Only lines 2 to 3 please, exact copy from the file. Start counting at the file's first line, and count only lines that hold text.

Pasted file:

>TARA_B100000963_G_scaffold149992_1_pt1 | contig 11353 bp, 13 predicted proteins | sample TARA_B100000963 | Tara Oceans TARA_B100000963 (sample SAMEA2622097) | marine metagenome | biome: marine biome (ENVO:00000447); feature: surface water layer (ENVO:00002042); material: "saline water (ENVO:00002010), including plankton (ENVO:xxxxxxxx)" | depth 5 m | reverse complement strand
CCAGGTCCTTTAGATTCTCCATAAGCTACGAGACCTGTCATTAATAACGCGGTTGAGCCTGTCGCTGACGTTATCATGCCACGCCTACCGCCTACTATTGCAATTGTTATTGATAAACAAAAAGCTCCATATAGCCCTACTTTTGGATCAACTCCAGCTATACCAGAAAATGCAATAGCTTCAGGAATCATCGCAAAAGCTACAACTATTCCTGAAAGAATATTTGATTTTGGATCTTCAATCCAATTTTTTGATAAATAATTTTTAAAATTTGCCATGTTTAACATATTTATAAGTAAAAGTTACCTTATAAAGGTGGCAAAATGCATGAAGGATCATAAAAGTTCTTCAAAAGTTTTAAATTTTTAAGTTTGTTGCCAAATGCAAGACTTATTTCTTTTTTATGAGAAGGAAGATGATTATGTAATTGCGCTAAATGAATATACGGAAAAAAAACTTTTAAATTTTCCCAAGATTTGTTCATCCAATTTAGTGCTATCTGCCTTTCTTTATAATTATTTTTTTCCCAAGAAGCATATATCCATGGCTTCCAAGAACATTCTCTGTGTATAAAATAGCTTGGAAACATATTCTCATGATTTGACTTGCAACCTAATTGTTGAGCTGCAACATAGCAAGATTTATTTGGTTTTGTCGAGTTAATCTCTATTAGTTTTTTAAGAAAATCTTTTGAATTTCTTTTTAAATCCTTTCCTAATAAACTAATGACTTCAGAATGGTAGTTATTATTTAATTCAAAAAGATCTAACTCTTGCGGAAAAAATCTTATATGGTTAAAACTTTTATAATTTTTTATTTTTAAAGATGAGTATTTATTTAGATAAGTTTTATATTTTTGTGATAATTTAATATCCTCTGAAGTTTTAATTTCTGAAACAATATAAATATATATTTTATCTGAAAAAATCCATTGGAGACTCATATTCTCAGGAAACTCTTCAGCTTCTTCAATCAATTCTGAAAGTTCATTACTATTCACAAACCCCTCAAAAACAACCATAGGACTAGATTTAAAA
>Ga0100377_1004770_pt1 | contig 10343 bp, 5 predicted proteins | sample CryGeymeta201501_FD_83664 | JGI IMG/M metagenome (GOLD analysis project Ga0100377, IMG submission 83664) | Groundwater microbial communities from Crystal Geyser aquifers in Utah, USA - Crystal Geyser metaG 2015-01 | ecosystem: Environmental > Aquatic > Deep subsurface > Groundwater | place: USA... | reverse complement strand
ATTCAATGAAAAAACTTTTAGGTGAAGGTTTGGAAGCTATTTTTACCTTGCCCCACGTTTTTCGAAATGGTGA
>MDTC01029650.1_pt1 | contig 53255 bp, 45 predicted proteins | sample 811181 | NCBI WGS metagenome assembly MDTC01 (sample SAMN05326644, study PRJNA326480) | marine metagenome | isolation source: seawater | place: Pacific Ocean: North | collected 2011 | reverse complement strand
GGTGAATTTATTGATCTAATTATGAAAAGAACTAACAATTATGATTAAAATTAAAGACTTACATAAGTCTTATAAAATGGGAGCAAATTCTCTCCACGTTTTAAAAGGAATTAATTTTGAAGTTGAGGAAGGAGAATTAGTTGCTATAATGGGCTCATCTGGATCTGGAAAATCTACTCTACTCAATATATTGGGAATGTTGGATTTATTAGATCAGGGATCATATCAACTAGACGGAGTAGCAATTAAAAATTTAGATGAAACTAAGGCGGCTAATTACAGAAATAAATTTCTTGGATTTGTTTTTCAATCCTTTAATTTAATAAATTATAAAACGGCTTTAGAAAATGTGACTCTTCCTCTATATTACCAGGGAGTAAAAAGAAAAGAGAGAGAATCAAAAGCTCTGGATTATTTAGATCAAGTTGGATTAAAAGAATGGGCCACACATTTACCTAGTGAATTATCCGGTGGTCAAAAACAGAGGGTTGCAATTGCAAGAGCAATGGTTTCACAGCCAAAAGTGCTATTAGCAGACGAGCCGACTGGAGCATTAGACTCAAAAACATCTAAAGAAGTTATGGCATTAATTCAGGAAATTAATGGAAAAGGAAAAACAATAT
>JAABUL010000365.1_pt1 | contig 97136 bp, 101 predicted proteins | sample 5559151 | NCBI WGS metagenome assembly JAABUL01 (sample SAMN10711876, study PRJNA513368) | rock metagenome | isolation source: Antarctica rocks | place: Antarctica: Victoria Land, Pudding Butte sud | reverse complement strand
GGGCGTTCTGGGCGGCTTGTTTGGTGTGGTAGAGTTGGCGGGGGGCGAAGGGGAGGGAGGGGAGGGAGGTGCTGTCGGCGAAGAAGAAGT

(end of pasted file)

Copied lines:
CCAGGTCCTTTAGATTCTCCATAAGCTACGAGACCTGTCATTAATAACGCGGTTGAGCCTGTCGCTGACGTTATCATGCCACGCCTACCGCCTACTATTGCAATTGTTATTGATAAACAAAAAGCTCCATATAGCCCTACTTTTGGATCAACTCCAGCTATACCAGAAAATGCAATAGCTTCAGGAATCATCGCAAAAGCTACAACTATTCCTGAAAGAATATTTGATTTTGGATCTTCAATCCAATTTTTTGATAAATAATTTTTAAAATTTGCCATGTTTAACATATTTATAAGTAAAAGTTACCTTATAAAGGTGGCAAAATGCATGAAGGATCATAAAAGTTCTTCAAAAGTTTTAAATTTTTAAGTTTGTTGCCAAATGCAAGACTTATTTCTTTTTTATGAGAAGGAAGATGATTATGTAATTGCGCTAAATGAATATACGGAAAAAAAACTTTTAAATTTTCCCAAGATTTGTTCATCCAATTTAGTGCTATCTGCCTTTCTTTATAATTATTTTTTTCCCAAGAAGCATATATCCATGGCTTCCAAGAACATTCTCTGTGTATAAAATAGCTTGGAAACATATTCTCATGATTTGACTTGCAACCTAATTGTTGAGCTGCAACATAGCAAGATTTATTTGGTTTTGTCGAGTTAATCTCTATTAGTTTTTTAAGAAAATCTTTTGAATTTCTTTTTAAATCCTTTCCTAATAAACTAATGACTTCAGAATGGTAGTTATTATTTAATTCAAAAAGATCTAACTCTTGCGGAAAAAATCTTATATGGTTAAAACTTTTATAATTTTTTATTTTTAAAGATGAGTATTTATTTAGATAAGTTTTATATTTTTGTGATAATTTAATATCCTCTGAAGTTTTAATTTCTGAAACAATATAAATATATATTTTATCTGAAAAAATCCATTGGAGACTCATATTCTCAGGAAACTCTTCAGCTTCTTCAATCAATTCTGAAAGTTCATTACTATTCACAAACCCCTCAAAAACAACCATAGGACTAGATTTAAAA
>Ga0100377_1004770_pt1 | contig 10343 bp, 5 predicted proteins | sample CryGeymeta201501_FD_83664 | JGI IMG/M metagenome (GOLD analysis project Ga0100377, IMG submission 83664) | Groundwater microbial communities from Crystal Geyser aquifers in Utah, USA - Crystal Geyser metaG 2015-01 | ecosystem: Environmental > Aquatic > Deep subsurface > Groundwater | place: USA... | reverse complement strand